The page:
“...there is no solution...and you shall continue to live like dogs, and whoever prefers – shall leave....”   Moshe Dayan, in 1967, making clear to the Palestinians that they were not to have a secure and tolerable existence.   (Ref TCAI, p107)

I tell you explicitly that the Torah forbids us to surrender even one inch of our liberated land. There are no conquests here and we are not occupying foreign lands; we are returning to our home, to the inheritance of our ancestors. There is no Arab land here, only the inheritance of our God – and the more the world gets used to this thought the better it will be for them and for all of us. Rabbi Zvi Yehudah Kook, considered by, among others, Yehoshafat Harkabi (former Major General and intelligence chief in the Israeli Defence Forces) to be the mentor of the Gush Emunim settler movement, at a public meeting.   (Ref TCAI, p108)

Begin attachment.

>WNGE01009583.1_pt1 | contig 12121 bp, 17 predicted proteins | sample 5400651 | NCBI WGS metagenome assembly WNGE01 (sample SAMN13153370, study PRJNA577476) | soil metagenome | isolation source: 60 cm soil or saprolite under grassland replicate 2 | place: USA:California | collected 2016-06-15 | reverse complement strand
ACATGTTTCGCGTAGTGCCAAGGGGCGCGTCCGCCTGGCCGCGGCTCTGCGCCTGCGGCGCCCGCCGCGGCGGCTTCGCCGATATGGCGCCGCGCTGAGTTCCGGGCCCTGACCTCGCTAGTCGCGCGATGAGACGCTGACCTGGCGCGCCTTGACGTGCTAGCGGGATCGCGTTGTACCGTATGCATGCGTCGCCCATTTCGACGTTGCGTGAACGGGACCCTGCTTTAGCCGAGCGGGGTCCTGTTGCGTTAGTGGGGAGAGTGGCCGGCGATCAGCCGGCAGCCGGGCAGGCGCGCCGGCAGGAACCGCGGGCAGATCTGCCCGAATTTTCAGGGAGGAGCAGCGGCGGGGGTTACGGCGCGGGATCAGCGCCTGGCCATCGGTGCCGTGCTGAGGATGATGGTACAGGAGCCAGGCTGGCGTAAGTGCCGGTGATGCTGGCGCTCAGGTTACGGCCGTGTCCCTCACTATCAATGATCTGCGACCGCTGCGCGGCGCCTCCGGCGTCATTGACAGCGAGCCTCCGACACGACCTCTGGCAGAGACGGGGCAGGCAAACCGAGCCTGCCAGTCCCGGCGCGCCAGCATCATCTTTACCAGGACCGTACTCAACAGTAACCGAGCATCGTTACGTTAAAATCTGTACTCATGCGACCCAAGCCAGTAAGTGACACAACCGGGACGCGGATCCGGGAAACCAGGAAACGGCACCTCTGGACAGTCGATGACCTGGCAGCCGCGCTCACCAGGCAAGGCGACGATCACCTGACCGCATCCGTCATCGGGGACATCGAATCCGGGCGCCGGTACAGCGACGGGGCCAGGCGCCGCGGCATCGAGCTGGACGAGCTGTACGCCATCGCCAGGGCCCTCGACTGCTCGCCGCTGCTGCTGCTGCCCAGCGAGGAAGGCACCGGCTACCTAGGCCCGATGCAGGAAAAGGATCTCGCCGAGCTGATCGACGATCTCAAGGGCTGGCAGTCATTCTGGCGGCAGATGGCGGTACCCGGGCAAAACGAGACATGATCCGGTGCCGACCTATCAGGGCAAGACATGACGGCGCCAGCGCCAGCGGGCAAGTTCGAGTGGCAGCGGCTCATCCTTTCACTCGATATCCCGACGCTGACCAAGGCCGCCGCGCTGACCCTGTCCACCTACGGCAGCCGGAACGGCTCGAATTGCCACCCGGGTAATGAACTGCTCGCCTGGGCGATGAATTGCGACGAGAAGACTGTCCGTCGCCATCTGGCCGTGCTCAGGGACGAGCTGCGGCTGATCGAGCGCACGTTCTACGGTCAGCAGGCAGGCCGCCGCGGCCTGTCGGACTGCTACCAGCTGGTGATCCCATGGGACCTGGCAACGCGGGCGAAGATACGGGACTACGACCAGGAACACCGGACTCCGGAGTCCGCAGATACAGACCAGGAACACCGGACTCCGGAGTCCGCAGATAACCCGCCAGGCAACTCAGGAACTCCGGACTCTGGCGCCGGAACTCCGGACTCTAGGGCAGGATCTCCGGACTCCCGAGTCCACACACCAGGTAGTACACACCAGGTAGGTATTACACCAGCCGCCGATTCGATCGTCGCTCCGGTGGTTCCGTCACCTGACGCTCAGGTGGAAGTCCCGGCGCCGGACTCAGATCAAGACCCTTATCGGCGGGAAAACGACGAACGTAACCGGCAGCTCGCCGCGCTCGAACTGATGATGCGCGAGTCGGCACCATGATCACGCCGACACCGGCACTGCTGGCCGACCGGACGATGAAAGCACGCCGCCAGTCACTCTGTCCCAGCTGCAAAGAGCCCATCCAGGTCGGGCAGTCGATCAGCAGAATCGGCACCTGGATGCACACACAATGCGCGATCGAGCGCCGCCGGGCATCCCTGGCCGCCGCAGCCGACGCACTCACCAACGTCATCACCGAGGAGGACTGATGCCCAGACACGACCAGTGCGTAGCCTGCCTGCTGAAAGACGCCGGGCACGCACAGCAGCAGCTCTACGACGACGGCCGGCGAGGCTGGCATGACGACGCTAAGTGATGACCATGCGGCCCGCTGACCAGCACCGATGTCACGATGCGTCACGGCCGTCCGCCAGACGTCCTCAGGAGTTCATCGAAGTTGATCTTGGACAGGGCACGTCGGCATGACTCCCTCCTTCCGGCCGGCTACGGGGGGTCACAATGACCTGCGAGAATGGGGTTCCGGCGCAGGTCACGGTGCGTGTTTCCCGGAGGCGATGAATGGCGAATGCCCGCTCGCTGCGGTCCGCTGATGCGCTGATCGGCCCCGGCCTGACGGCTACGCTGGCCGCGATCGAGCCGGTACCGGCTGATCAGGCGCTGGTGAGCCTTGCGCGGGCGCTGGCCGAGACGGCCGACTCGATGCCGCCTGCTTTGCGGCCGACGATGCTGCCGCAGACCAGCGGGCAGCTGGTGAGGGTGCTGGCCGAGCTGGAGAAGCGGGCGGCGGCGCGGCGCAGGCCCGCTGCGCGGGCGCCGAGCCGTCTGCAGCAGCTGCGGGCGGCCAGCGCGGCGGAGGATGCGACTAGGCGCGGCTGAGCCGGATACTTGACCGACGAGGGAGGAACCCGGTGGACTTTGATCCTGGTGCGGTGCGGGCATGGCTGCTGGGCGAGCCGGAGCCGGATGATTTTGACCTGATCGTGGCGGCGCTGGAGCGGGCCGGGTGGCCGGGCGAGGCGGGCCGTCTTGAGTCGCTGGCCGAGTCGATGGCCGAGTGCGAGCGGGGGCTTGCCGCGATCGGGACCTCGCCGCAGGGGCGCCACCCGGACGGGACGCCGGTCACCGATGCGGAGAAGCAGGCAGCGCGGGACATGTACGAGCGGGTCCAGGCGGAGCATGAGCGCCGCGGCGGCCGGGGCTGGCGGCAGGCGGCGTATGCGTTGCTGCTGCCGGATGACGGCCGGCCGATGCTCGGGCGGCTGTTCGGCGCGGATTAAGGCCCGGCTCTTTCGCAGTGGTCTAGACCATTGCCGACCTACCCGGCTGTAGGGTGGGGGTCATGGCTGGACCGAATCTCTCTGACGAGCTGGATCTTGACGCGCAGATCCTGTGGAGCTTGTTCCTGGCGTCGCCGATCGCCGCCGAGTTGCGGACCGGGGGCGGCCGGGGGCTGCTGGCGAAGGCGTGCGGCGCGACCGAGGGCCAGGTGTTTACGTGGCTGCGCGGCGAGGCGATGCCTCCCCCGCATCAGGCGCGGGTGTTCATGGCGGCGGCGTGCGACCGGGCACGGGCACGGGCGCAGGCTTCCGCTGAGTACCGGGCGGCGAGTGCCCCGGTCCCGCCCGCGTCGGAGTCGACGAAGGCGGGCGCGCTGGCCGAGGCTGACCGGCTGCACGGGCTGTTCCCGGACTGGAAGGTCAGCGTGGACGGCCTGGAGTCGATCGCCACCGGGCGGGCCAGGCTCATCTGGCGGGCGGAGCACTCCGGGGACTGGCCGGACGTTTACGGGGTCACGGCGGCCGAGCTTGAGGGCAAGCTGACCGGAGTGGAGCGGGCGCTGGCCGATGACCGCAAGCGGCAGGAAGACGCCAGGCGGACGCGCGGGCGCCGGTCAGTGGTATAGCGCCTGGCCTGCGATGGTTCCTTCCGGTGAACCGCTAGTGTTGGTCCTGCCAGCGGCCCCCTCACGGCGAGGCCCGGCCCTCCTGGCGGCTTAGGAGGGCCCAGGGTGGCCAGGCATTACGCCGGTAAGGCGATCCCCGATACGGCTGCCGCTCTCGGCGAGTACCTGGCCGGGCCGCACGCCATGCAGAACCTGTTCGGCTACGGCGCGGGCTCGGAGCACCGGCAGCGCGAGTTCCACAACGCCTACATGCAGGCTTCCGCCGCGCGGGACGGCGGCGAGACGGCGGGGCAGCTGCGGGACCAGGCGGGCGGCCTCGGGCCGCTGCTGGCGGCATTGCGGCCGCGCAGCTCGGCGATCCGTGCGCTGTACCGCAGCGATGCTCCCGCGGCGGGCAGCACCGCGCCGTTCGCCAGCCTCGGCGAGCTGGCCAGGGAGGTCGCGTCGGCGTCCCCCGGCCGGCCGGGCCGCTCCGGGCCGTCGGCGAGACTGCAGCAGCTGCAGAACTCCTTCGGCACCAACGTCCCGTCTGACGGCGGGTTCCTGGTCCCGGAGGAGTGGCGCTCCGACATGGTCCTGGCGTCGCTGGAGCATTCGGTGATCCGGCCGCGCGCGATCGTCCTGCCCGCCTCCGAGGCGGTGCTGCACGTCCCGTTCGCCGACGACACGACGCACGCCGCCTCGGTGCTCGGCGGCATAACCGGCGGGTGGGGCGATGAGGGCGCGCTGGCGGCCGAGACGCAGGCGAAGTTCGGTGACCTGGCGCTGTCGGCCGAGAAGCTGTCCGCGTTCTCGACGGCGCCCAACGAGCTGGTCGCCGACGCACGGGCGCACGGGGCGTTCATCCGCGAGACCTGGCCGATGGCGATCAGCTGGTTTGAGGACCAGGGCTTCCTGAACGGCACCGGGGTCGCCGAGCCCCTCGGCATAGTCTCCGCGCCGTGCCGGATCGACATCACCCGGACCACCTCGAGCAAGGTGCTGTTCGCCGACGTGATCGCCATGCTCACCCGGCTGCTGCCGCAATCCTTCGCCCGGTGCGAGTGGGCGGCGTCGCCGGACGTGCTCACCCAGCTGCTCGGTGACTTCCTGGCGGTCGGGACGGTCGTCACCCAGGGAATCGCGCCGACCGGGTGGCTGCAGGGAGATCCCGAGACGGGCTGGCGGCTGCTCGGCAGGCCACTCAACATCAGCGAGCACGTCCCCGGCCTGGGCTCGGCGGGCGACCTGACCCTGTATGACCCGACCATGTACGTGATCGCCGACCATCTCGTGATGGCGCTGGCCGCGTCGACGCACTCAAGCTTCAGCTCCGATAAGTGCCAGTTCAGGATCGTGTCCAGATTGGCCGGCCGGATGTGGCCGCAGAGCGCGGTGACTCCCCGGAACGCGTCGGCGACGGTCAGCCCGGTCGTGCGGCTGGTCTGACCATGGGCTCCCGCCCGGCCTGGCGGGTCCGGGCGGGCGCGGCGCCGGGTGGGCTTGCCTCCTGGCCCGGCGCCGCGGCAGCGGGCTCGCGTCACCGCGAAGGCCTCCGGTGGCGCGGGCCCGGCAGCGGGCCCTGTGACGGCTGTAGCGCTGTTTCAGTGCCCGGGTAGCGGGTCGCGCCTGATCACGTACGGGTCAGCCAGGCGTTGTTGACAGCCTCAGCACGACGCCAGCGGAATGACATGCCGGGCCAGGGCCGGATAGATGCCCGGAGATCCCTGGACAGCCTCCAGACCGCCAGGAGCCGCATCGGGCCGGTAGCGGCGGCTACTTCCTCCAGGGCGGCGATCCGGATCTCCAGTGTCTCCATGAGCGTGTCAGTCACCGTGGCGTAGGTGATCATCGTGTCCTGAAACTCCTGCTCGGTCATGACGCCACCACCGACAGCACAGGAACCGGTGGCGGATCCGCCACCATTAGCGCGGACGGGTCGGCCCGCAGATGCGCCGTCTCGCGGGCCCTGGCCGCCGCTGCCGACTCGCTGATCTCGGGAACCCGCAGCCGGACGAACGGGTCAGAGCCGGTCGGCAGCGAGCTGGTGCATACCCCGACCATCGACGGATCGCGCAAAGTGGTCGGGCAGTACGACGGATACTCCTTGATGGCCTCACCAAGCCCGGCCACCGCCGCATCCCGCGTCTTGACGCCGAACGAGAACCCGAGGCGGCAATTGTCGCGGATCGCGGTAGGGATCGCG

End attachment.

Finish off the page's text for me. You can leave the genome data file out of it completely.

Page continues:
Let me draw you an analogy. It's as if a man goes into his neighbour's house without permission and stays there for many years. When the original owner returns, the invader claims: “It's my house, I've been living here for years! All of these years he's been nothing but a thief! Now he should make himself scarce and pay rent on top of it. Some people might say there's a difference between living in a place for thirty years and living in a place for 2,000 years. Let us ask them. Is there a statute of limitations that gives a thief the right to his plunder?....Everyone who settles here knew very well that he was living in a land that belongs to the people of Israel, so the ethnic group that settled in this place has no title to the land. Perhaps an Arab who was born here doesn't know this, but nevertheless the fact that a man settles on land does not make it his. Under the law, possession serves only as proof of a claim of ownership; it does not create ownership. The Arabs' possession of the land is therefore a possession that asserts no rights. It is the possession of territory when it is absolutely clear that they are not its legal owners, and this possession has no juridical or moral validity.” Rabbi Shlomo Aviner, the former rabbi of Bet El (the Jewish settlement established in Samaria on a site of religious significance), asserting the (absurd) Jewish biblical/historical claim, quoted by Yehoshafat Harkabi.   (Ref TCAI, p108)